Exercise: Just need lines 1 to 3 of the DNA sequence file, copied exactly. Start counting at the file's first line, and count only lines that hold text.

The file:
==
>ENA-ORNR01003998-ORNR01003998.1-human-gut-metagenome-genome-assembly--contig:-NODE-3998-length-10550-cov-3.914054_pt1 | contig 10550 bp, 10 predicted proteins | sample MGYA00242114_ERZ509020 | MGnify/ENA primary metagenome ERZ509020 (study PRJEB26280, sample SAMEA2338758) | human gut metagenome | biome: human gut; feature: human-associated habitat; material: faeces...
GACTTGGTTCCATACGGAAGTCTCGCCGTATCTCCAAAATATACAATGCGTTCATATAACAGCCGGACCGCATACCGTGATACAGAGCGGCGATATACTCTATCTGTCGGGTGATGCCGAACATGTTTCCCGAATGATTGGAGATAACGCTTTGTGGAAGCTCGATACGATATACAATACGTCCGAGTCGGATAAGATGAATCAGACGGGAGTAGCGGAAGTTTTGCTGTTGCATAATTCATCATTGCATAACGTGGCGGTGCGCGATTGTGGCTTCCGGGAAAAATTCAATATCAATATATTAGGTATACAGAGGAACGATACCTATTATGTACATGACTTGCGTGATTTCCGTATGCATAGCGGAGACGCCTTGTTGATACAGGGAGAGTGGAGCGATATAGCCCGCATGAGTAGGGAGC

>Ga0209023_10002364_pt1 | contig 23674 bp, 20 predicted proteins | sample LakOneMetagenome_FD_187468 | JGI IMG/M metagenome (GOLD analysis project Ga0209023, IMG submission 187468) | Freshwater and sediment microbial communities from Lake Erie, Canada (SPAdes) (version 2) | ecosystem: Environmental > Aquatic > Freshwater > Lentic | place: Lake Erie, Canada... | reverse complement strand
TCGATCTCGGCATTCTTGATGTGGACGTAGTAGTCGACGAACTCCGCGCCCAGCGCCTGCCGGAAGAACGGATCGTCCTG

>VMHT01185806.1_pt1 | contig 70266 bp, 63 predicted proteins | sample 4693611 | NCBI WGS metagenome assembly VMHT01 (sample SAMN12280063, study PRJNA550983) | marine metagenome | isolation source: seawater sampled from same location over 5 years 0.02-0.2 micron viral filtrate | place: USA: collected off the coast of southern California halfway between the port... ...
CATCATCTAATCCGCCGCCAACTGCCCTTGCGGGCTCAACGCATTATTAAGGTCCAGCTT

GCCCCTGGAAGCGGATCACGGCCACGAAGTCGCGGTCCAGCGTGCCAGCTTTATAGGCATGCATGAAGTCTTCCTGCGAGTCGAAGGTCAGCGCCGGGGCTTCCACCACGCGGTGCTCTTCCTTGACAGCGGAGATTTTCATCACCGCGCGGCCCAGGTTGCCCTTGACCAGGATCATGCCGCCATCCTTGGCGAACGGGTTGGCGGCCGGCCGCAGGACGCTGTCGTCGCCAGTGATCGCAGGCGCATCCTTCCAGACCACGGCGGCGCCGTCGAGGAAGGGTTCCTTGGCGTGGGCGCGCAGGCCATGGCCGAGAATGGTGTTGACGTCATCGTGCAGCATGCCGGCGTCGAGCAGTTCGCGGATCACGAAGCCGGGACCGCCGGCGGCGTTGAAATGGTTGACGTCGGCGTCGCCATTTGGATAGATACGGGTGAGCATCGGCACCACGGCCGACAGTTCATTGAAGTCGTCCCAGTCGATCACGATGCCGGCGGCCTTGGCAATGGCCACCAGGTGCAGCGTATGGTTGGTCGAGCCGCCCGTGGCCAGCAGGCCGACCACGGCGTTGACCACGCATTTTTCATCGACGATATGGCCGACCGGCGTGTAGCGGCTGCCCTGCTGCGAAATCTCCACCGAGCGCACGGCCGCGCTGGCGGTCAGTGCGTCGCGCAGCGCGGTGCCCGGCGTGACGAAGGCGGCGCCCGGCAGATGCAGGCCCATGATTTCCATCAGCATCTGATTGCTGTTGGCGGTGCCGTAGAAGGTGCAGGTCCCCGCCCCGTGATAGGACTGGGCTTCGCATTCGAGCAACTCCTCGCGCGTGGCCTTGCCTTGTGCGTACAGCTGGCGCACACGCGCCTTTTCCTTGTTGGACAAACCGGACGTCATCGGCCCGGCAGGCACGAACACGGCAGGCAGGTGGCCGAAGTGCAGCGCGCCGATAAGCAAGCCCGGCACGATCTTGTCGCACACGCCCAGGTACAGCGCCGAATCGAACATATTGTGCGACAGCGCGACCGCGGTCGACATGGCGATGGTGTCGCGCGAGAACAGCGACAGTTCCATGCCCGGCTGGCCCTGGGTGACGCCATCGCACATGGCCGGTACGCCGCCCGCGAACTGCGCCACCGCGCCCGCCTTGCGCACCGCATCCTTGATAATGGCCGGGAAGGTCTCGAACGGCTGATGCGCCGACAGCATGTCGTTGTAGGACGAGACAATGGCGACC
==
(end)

>ENA-ORNR01003998-ORNR01003998.1-human-gut-metagenome-genome-assembly--contig:-NODE-3998-length-10550-cov-3.914054_pt1 | contig 10550 bp, 10 predicted proteins | sample MGYA00242114_ERZ509020 | MGnify/ENA primary metagenome ERZ509020 (study PRJEB26280, sample SAMEA2338758) | human gut metagenome | biome: human gut; feature: human-associated habitat; material: faeces...
GACTTGGTTCCATACGGAAGTCTCGCCGTATCTCCAAAATATACAATGCGTTCATATAACAGCCGGACCGCATACCGTGATACAGAGCGGCGATATACTCTATCTGTCGGGTGATGCCGAACATGTTTCCCGAATGATTGGAGATAACGCTTTGTGGAAGCTCGATACGATATACAATACGTCCGAGTCGGATAAGATGAATCAGACGGGAGTAGCGGAAGTTTTGCTGTTGCATAATTCATCATTGCATAACGTGGCGGTGCGCGATTGTGGCTTCCGGGAAAAATTCAATATCAATATATTAGGTATACAGAGGAACGATACCTATTATGTACATGACTTGCGTGATTTCCGTATGCATAGCGGAGACGCCTTGTTGATACAGGGAGAGTGGAGCGATATAGCCCGCATGAGTAGGGAGC

>Ga0209023_10002364_pt1 | contig 23674 bp, 20 predicted proteins | sample LakOneMetagenome_FD_187468 | JGI IMG/M metagenome (GOLD analysis project Ga0209023, IMG submission 187468) | Freshwater and sediment microbial communities from Lake Erie, Canada (SPAdes) (version 2) | ecosystem: Environmental > Aquatic > Freshwater > Lentic | place: Lake Erie, Canada... | reverse complement strand